So, do they work or what?  Yes!  Amazingly well.  I have used these on sunny days cruising, wet road rides, mountain biking, hiking, and driving.  The optics are outstanding.  My vision is clear and distortion free.  The bronze tint does indeed enhance definition.  It works well in very bright sunlight.  And, as mentioned earlier, on the trails the sunglasses work great when going from shade to sun.  I was a bit worried that the polarization on the lenses would make my cycling computer and phone harder to read, but fortunately the effect is minimal and I have no trouble seeing the displays.  I have not experienced any eye fatigue or strain when wearing them on five or six hour rides, or on longer road trips in the car.  The Oakley Fuel Cell frames are physically comfortable as well, and I never find them slipping down my nose.  The lens coverage over my eyes is enough to block wind and rain very well.  Both the frames and lenses have proven very durable.  I have had these for the better part of a year now and there are no scratches or damage to speak of.

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In the past I have had wraparound sunglasses with RX inserts, as well as high end prescription sunglasses with flatter lenses.  Hands down, the Lenticular Free-Form Digitally surfaced lenses made by ADS Sports Eyewear are the best of the lot.  It is very clear that this company is dedicated to providing a quality product to meet the needs of those with high power prescriptions.  If you are in need of a quality pair of prescription sunglasses look no further than ADS Sports Eyewear.

Comments

Gunnstein - 05/04/14 - 6:29pm

I’m considering to ditch my contacs, this sounds interesting. With only -2.5 I might get away with the cheaper standard lens. I presume they offer photochromic too.

Bruce Hatfied - 05/04/14 - 8:57pm

I have an inexpensive option to get prescription sunglasses. Nashbar has two frame sets (Occulus and Tifosi Roubaix) that accept prescription adaptors. Either frame set is $39 + tax and shipping. The adaptor for the Occulus frame set is $10, for the Tifosi $15. The frames come with three colors of lenses. I had prescription lenses put in the adaptors for $50. With taxes and shipping either $110 or $115. They are comfortable and my vision through the prescription lenses is fine. Either set of frames are nice looking.

Gunnstein - 05/05/14 - 2:35am

@Bruce, is that a double lens system? Those are cheaper and easier to find, but I’m looking for a single lens solution first.

Shaun - 05/05/14 - 3:59am

When Oakley stopped doing prescription lenses stronger than -5 I looked around at alternatives and ended up with Nike Punk Jocks. They’re flatter across the front but the deep sides let you hide the thick lens.

Unfortunately I think Nike have stopped doing those also now but if you can pick them up, try a pair. Most opticians should be able to glaze them.

el duque - 05/05/14 - 10:48am

On the high end is Kaenon, who do a really good job with prescription high base curve lenses of those who don’t have took severe a prescription. Further they can do polarized in colored lenses like copper and yellow.

Dave DuMais - 05/05/14 - 4:22pm

Nick, thanks for the well written review of both those glasses and the new lens technology. This is Dave DuMais, the owner and lead optician at ADS Sports Eyewear.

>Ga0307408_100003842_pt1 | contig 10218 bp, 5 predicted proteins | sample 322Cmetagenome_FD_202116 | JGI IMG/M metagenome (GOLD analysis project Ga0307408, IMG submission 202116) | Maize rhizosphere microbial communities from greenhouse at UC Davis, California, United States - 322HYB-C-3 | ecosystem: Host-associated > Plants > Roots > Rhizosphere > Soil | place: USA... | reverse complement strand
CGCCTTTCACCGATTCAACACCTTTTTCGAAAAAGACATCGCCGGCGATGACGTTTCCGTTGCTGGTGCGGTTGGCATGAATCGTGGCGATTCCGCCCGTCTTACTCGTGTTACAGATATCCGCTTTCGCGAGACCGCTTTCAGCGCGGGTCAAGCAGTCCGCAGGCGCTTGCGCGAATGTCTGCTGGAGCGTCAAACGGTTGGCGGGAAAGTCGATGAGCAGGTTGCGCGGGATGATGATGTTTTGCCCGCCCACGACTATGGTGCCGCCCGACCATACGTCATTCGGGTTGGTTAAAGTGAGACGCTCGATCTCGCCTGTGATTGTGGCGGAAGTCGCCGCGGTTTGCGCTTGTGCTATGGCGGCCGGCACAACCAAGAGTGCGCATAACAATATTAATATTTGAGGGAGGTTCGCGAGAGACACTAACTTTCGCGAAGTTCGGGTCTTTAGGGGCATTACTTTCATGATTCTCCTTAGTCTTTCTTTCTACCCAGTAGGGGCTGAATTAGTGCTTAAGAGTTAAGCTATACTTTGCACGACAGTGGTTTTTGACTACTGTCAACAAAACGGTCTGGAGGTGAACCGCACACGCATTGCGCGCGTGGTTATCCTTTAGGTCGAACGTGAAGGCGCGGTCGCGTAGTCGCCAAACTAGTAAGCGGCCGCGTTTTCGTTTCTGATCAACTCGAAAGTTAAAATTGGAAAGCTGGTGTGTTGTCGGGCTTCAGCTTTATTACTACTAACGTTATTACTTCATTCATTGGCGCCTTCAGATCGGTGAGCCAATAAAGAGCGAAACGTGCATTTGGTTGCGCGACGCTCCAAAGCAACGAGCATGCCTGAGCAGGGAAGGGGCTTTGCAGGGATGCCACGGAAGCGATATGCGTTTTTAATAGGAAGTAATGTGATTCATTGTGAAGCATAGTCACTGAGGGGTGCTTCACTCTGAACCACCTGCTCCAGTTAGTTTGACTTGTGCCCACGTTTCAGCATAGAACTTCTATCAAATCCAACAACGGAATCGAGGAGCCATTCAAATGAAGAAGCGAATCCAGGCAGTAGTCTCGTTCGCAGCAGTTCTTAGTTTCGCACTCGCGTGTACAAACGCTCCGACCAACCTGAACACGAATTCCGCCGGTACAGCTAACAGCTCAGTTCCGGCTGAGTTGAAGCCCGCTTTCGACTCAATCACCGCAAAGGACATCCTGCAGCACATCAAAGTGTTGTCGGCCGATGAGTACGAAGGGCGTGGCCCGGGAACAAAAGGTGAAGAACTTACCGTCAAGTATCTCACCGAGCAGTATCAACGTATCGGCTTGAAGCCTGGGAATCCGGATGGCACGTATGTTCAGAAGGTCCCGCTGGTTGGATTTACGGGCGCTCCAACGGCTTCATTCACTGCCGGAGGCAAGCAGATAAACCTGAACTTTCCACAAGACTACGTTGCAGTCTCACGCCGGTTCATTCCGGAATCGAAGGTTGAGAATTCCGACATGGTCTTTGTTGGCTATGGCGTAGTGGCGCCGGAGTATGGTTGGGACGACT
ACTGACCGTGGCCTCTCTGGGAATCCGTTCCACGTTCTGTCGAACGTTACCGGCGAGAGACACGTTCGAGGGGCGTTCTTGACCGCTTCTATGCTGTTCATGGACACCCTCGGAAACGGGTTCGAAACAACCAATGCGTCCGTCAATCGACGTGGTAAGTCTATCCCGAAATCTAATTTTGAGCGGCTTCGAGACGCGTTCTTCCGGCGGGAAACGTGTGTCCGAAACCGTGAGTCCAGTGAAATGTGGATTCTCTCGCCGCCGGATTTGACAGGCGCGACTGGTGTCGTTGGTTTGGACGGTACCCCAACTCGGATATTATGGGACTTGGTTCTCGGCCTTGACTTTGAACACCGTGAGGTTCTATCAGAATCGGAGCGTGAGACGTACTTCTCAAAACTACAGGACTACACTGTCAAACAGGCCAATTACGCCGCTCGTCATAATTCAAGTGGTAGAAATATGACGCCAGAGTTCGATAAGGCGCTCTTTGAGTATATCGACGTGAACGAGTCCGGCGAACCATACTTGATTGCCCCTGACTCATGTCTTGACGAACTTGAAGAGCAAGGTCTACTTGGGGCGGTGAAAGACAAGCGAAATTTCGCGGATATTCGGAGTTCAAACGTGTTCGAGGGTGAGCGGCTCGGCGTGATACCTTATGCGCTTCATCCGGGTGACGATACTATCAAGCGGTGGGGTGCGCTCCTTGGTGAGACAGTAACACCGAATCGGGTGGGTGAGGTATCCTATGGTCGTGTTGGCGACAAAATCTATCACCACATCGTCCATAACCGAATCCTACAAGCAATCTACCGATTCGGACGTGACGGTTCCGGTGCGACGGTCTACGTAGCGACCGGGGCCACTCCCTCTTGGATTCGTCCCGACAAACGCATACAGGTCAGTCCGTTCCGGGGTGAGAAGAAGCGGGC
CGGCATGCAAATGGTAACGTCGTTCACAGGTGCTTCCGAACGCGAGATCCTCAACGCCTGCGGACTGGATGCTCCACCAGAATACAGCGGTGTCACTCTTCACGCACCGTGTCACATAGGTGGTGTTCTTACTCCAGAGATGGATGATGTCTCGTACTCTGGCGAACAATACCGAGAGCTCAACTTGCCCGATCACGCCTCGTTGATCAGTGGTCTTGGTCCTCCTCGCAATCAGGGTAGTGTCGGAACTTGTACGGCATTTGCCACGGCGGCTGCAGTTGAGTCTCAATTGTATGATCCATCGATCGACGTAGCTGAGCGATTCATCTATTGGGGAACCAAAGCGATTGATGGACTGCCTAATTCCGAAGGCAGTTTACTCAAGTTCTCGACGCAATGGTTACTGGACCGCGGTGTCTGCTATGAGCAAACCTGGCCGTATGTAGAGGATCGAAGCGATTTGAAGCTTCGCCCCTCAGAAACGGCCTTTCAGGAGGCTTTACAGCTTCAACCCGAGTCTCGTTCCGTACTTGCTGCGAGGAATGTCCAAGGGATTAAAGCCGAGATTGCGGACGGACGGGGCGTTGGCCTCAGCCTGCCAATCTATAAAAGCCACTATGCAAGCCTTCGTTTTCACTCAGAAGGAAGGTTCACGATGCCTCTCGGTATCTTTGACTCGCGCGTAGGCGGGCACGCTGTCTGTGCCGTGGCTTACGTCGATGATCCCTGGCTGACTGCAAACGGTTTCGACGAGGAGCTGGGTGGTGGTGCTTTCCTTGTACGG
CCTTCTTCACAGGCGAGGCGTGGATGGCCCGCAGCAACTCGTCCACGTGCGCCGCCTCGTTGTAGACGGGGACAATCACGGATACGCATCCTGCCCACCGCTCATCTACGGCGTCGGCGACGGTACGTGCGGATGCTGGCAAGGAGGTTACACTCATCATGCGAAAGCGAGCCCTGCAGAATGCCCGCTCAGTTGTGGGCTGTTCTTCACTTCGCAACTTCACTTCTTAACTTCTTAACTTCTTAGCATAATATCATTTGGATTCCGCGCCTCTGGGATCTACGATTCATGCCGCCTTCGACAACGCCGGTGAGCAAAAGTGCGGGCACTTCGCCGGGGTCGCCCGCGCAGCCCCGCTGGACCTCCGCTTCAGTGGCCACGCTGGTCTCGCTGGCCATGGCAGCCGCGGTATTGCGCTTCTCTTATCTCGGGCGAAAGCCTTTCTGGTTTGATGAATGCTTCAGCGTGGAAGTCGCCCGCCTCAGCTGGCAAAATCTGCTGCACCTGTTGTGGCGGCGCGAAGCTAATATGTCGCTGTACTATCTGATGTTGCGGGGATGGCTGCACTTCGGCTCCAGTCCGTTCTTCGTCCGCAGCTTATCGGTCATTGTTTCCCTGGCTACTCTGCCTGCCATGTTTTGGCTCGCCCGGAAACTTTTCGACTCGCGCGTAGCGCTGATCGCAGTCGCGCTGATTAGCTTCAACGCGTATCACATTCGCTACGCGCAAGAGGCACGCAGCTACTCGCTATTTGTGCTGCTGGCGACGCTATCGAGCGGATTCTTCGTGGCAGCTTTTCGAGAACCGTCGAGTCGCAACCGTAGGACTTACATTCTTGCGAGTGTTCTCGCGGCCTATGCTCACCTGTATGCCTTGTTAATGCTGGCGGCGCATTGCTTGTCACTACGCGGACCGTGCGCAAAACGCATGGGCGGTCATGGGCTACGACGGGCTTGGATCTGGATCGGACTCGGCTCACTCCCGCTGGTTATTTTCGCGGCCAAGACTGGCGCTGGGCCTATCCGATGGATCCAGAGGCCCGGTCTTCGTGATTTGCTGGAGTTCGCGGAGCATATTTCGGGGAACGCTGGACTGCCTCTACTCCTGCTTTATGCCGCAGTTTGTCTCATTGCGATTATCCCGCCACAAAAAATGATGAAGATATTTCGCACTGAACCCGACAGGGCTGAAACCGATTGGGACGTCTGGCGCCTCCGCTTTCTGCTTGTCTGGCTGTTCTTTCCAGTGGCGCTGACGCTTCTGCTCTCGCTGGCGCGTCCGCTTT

Your readers posted some good questions that I want to comment on. Bruce, we don’t do many inserts for sports glasses because lenses in sunglasses are not spherical. In a prescription lens, light is redirected by both the front and back surfaces of the lens. The combination of these two curves will direct light to where it is in focus. When this Rx lens is behind your sunglasses it will pass through 4 lens surfaces before it reaches your eye. We can get away with this in prescription ski goggles because well-made goggles will have a spherical lens. (Spherical lenses are bowed out slightly and have a curve that matches the curve of your eye. This allows light to travel in a straight line through the spherical lens to your eye.) Before Free-Form lenses, an insert was the best option for putting higher prescriptions in wrapped frames. Now the new free-form lenses are much more accurate in these wrapped frames than any other option.

El Duque, we also LOVE the Kaenon SR-91 polarized lenses. We are such a big fan of this lens that we will put this Kaenon lens in any Rx-able frame, even if Kaenon didn’t make the frame. Kaenon’s SR-91 has many of the advantages of the new Trivex sports lenses. But these lenses have a slightly lower Index of Refraction than polycarbonate. This means the lens will be thicker, so we avoid SR-91 in stronger prescriptions. But for prescriptions between +2.00 and -3.50 SR-91 lenses are awesome.

efrain - 05/06/14 - 12:36am

I have a pair of Bolles that i use since i couldn’t get the Oakley Flackjackets since my prescription was too strong for them they get the job done and work fine. I do like the way these look but they look similar to the DVX safety glasses minus the insert for the prescription lenses that servery limits my Peripheral vision and I was wondering how the peripheral vision is on these lenses since i like to have a wide field of view. Could these be used as safety glasses that comply with ANSI Z87.1-2010?

Mr Banks - 05/18/14 - 10:38pm

One issue many overlook is the vision to the side. These Fuel Cells, and many other shades, really limit vision to the side. It can be especially difficult when driving.

To each their own style, but its something to look out for.